Ben thinks it's amazing when he acquires a whole room's worth of ballpit balls. His parents aren't so pleased and he has to get rid of them - fast. In a sudden burst of inspiration, he fills his homeroom with them and The League of Pickle Makers is born. He teams up with some other kids to have some fun and play pranks (and make pickles, since they do need a good cover). But of course things just can't be that easy. Sometimes it feels like aggressive Bean and new girl Sienna are trying to take over his club. He feels guilty for leaving out his former best friend Hector, but Hector tattled to his grandmother, the principal, one too many times - and about something Ben didn't even do! Then there all the hours Ben's parents are making him put in at their restaurant and you just know something is going to go wrong.
And it does, at the worst possible moment. Ben has just successfully gotten the principal to pass his club's dish of escabeche as authentic pioneer fare (and a pickling entry) pointing out that even though all the textbooks and history books only show white people, people like him and a lot of his classmates were there too. Then Sienna, angry that her father has fallen through on his promise to come visit, ruins everything with a mean prank that backfires spectacularly. Next thing they know, Ben throws up on their fair entry, the principal has canceled ALL extracurricular activities, including sports, and everyone is angry at, well, everyone. Can Ben fix things? Is The League of Pickle Makers gone forever? And can he ever trust Hector again?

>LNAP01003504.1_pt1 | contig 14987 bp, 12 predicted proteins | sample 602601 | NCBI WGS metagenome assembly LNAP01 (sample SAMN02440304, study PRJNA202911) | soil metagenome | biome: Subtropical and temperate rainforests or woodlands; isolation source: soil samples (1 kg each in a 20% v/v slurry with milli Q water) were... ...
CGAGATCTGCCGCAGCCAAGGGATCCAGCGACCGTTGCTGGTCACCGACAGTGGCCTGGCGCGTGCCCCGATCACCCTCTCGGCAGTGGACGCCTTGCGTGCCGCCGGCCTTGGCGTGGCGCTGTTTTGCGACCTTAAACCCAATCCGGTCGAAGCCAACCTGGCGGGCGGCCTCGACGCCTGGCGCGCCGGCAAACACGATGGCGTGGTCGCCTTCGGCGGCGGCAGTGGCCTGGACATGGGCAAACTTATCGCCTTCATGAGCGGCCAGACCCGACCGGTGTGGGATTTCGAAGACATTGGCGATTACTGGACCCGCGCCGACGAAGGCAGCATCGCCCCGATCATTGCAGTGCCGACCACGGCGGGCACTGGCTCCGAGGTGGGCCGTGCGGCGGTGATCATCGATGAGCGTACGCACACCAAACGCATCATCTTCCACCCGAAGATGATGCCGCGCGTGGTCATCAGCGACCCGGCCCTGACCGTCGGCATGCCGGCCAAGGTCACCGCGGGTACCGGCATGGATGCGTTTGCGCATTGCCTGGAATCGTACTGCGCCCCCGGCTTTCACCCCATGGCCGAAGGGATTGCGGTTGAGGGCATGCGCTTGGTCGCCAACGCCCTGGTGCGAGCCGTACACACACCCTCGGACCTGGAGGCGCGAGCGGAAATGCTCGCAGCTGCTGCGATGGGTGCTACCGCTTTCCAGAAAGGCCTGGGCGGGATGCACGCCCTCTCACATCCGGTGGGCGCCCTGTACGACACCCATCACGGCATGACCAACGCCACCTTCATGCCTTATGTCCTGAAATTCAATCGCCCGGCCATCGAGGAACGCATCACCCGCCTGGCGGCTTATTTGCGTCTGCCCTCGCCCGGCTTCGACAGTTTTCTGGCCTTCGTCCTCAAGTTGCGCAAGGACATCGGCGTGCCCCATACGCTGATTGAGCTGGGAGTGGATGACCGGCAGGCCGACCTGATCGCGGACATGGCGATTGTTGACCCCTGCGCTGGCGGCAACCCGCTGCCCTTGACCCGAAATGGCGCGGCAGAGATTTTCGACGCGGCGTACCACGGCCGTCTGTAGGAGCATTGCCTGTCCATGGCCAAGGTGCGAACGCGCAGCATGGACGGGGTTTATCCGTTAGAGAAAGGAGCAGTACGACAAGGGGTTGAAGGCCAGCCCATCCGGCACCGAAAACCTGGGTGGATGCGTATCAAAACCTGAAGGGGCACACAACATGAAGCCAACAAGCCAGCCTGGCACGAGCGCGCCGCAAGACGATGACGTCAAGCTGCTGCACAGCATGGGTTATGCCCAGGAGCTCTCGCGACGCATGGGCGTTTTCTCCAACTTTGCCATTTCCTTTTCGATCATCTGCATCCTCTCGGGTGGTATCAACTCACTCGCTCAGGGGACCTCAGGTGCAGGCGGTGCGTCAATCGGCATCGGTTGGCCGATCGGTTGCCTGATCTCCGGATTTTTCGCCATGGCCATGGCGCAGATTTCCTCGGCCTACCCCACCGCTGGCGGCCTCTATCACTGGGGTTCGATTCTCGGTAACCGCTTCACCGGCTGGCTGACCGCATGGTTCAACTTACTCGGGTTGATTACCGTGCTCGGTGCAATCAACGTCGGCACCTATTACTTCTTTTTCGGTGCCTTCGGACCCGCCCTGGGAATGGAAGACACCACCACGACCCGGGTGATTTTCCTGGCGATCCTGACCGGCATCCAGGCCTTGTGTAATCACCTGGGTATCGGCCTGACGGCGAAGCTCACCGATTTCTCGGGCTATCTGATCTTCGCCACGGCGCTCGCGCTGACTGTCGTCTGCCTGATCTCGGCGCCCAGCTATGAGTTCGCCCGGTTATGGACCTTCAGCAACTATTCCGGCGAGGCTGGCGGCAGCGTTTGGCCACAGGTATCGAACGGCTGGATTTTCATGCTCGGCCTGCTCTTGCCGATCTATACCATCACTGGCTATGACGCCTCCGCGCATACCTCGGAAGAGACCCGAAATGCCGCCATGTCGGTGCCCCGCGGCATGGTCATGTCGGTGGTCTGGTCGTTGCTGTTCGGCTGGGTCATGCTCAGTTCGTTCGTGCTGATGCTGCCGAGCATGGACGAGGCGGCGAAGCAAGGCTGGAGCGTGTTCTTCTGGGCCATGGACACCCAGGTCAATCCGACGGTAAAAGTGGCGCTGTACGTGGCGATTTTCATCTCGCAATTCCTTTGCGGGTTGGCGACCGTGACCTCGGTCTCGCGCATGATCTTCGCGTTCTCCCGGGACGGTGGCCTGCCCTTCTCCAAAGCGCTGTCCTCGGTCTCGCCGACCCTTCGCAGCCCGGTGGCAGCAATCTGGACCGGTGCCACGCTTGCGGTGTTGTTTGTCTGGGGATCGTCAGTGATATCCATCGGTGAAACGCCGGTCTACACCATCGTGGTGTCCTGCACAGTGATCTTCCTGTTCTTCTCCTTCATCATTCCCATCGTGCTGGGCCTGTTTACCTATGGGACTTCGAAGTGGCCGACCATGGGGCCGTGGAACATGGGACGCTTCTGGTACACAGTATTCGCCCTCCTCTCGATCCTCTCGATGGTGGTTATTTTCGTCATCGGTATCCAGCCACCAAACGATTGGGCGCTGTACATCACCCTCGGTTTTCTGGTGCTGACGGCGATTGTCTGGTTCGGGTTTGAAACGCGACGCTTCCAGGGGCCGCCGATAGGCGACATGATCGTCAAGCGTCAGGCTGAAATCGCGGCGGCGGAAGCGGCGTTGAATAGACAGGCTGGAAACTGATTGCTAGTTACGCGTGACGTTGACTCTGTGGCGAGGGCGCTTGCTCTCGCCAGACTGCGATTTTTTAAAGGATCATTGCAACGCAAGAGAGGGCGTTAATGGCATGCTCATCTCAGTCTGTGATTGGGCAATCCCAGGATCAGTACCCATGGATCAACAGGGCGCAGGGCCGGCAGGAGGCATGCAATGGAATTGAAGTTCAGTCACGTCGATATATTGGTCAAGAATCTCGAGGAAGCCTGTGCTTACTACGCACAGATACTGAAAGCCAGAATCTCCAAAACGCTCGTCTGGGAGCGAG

I have to admit I'm really not a fan of pranks in general. This comes from growing up cleaning things - while the students are laughing about a ketchup battle, I'm thinking about how long it's going to take me to scrub all the ketchup off the dining hall floor and tables and refill the bottles. However, this book wasn't so bad. While it's never blatantly in your face about it, there are several pointed remarks about how much work the club's hijinks make for the janitor and Ben is constantly anxious that all the pranks be funny, not mean or hurt anyone. Diversity is also a theme that runs through the book, pitting the out-of-touch principal against her more diverse students who don't see a reflection of themselves in the school's beloved Pioneer Fair. And it was quite funny.
Verdict: I can see why this has been a popular book for many years in our library; I recently weeded it due to condition and definitely will be replacing it with a new copy. I didn't get any of my book club kids to check it out, but they weren't quite the right audience for it - it definitely has kid appeal and some talking points too that make it a good choice.
ISBN: 9781596437654; Published 2012 by Roaring Brook Press; Purchased (a long time ago) for the library; Replacement copy to be ordered